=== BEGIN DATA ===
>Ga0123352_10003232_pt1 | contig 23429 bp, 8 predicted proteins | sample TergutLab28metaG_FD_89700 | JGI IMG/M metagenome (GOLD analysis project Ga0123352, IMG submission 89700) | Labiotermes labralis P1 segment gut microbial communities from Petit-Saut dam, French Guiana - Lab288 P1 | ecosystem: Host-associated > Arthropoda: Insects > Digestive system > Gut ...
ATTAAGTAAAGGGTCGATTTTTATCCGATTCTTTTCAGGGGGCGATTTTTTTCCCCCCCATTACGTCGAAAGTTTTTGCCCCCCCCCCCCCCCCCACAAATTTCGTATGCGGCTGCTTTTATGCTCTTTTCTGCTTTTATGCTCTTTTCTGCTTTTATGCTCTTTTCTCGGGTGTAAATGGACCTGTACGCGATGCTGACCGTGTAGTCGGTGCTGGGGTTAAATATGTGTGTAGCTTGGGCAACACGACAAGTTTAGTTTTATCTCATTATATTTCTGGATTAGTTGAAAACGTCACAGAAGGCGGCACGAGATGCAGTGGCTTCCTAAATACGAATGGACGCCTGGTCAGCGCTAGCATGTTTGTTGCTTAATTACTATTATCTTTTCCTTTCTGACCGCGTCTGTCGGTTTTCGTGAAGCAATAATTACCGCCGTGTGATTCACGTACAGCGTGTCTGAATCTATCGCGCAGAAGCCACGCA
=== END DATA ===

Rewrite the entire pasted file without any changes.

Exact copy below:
>Ga0123352_10003232_pt1 | contig 23429 bp, 8 predicted proteins | sample TergutLab28metaG_FD_89700 | JGI IMG/M metagenome (GOLD analysis project Ga0123352, IMG submission 89700) | Labiotermes labralis P1 segment gut microbial communities from Petit-Saut dam, French Guiana - Lab288 P1 | ecosystem: Host-associated > Arthropoda: Insects > Digestive system > Gut ...
ATTAAGTAAAGGGTCGATTTTTATCCGATTCTTTTCAGGGGGCGATTTTTTTCCCCCCCATTACGTCGAAAGTTTTTGCCCCCCCCCCCCCCCCCACAAATTTCGTATGCGGCTGCTTTTATGCTCTTTTCTGCTTTTATGCTCTTTTCTGCTTTTATGCTCTTTTCTCGGGTGTAAATGGACCTGTACGCGATGCTGACCGTGTAGTCGGTGCTGGGGTTAAATATGTGTGTAGCTTGGGCAACACGACAAGTTTAGTTTTATCTCATTATATTTCTGGATTAGTTGAAAACGTCACAGAAGGCGGCACGAGATGCAGTGGCTTCCTAAATACGAATGGACGCCTGGTCAGCGCTAGCATGTTTGTTGCTTAATTACTATTATCTTTTCCTTTCTGACCGCGTCTGTCGGTTTTCGTGAAGCAATAATTACCGCCGTGTGATTCACGTACAGCGTGTCTGAATCTATCGCGCAGAAGCCACGCA